Russia could cut its oil production by as much as 3 million barrels per day if the European Union and US proceed with a plan to cap prices, market experts have warned.
The comments come as EU countries on Wednesday reached a compromise on a new package of Russian sanctions, and as OPEC+ nations including Russia agreed separately on a production cut to support global prices. The EU pact includes support for the price cap on oil sales to third countries, a measure designed to curb Russia’s revenues while keeping its oil flowing to international markets.
Russian Deputy Prime Minister Alexander Novak said Wednesday the cap would backfire and could lead to his country temporarily cutting production. Such a move would almost certainly cause oil prices to surge higher.
Russian President Vladimir Putin could shut in as much as several million barrels per day without damaging his oil fields, said Robert McNally, president of the Rapidan Energy Group consultancy and a one-time adviser to former President George W. Bush. His view was echoed by other veteran market observers in Washington.
“Russia might not find a plausibly deniable pretext for all 3 million barrels a day right away, but Putin might not need to,” said Kevin Book, managing director of research firm ClearView Energy Partners. “Even half of that could exert immediate strain on markets.”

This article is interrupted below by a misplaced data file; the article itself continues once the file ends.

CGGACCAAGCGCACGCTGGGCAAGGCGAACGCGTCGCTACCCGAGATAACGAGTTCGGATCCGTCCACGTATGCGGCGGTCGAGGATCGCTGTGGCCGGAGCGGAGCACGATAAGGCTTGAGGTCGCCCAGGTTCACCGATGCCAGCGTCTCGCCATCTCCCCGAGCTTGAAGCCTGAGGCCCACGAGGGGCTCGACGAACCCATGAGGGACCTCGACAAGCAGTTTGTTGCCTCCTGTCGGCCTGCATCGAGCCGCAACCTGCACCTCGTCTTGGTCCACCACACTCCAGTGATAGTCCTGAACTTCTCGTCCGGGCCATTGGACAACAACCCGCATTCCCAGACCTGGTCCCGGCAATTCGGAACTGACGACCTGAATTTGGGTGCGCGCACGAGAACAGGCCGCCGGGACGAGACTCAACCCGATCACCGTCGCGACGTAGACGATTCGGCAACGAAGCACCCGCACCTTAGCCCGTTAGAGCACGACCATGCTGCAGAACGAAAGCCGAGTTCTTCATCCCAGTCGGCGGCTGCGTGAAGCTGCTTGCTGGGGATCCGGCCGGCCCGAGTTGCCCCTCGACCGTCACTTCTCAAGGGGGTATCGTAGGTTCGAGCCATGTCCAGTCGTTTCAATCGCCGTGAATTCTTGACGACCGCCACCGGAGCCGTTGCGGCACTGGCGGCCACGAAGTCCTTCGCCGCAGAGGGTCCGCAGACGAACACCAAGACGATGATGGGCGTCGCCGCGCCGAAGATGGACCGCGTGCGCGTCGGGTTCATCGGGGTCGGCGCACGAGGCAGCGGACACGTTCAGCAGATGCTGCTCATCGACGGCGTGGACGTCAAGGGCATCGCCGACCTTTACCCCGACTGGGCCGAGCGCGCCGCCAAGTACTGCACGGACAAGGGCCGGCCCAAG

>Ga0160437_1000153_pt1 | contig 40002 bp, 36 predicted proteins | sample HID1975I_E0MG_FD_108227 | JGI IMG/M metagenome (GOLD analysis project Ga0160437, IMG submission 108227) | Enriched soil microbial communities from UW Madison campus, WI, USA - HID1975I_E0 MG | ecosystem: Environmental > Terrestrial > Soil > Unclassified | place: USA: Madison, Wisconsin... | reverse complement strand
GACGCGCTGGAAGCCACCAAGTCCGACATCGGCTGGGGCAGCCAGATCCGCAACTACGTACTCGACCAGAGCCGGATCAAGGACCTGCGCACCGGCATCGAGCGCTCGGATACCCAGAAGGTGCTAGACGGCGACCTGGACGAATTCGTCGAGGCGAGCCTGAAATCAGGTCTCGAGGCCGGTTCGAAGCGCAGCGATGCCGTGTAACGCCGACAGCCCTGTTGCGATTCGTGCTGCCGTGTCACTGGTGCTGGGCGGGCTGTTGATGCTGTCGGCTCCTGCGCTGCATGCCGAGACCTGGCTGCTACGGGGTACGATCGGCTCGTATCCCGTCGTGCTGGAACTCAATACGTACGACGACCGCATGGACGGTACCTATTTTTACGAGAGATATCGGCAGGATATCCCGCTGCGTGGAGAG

Russian output of crude and condensate – a lighter type of oil – rose to about 10.8 million barrels a day in July, its highest since the country invaded Ukraine.
The price cap plan has been the subject of urgent efforts in recent weeks on the part of US Treasury officials and their G7 counterparts. The untried concept rests on the assumption that Putin needs energy revenues so badly he’ll have no choice but to comply with the terms of the cap. Shutting in production, so that line of thinking also goes, could damage Russian wells.
A Treasury official said the department’s analysis shows that Russia would do long term damage to its oil production, storage and transportation infrastructure by cutting its output. The official added that many Western companies have left the country, making the the problem worse because they’ve taken their experts and technology with them.
But McNally said Russia could actually shut in a significant amount of its daily production without jeopardizing future flows. “Russian operators have become expert in flexing their brownfield production, and resting fields can actually boost recoverable resources,” he said in an interview.
Cutting back production isn’t the only option for Russia to respond should the price cap be imposed, said David Goldwyn, an independent consultant and former energy envoy at the State Department under President Barack Obama. Other possibilities including cutting off crude exports via the Druzhba pipeline and Caspian Pipeline Consortium, or “retaliating in some way” to “basically elevate prices anyway,” he said.
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